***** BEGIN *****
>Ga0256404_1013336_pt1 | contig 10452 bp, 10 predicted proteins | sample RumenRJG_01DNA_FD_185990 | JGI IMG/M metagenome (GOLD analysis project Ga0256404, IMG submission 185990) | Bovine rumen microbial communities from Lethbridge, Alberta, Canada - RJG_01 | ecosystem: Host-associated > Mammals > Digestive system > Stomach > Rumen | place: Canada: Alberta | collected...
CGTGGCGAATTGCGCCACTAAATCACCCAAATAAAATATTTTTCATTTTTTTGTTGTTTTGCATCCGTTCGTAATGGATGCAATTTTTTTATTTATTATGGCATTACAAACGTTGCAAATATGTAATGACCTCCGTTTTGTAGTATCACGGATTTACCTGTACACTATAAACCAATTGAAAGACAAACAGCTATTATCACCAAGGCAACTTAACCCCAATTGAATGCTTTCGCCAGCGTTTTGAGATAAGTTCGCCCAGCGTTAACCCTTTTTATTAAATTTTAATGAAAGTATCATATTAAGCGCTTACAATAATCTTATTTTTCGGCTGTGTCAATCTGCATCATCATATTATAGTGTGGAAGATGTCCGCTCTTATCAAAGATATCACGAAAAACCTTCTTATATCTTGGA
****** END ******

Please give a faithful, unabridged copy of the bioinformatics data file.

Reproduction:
>Ga0256404_1013336_pt1 | contig 10452 bp, 10 predicted proteins | sample RumenRJG_01DNA_FD_185990 | JGI IMG/M metagenome (GOLD analysis project Ga0256404, IMG submission 185990) | Bovine rumen microbial communities from Lethbridge, Alberta, Canada - RJG_01 | ecosystem: Host-associated > Mammals > Digestive system > Stomach > Rumen | place: Canada: Alberta | collected...
CGTGGCGAATTGCGCCACTAAATCACCCAAATAAAATATTTTTCATTTTTTTGTTGTTTTGCATCCGTTCGTAATGGATGCAATTTTTTTATTTATTATGGCATTACAAACGTTGCAAATATGTAATGACCTCCGTTTTGTAGTATCACGGATTTACCTGTACACTATAAACCAATTGAAAGACAAACAGCTATTATCACCAAGGCAACTTAACCCCAATTGAATGCTTTCGCCAGCGTTTTGAGATAAGTTCGCCCAGCGTTAACCCTTTTTATTAAATTTTAATGAAAGTATCATATTAAGCGCTTACAATAATCTTATTTTTCGGCTGTGTCAATCTGCATCATCATATTATAGTGTGGAAGATGTCCGCTCTTATCAAAGATATCACGAAAAACCTTCTTATATCTTGGA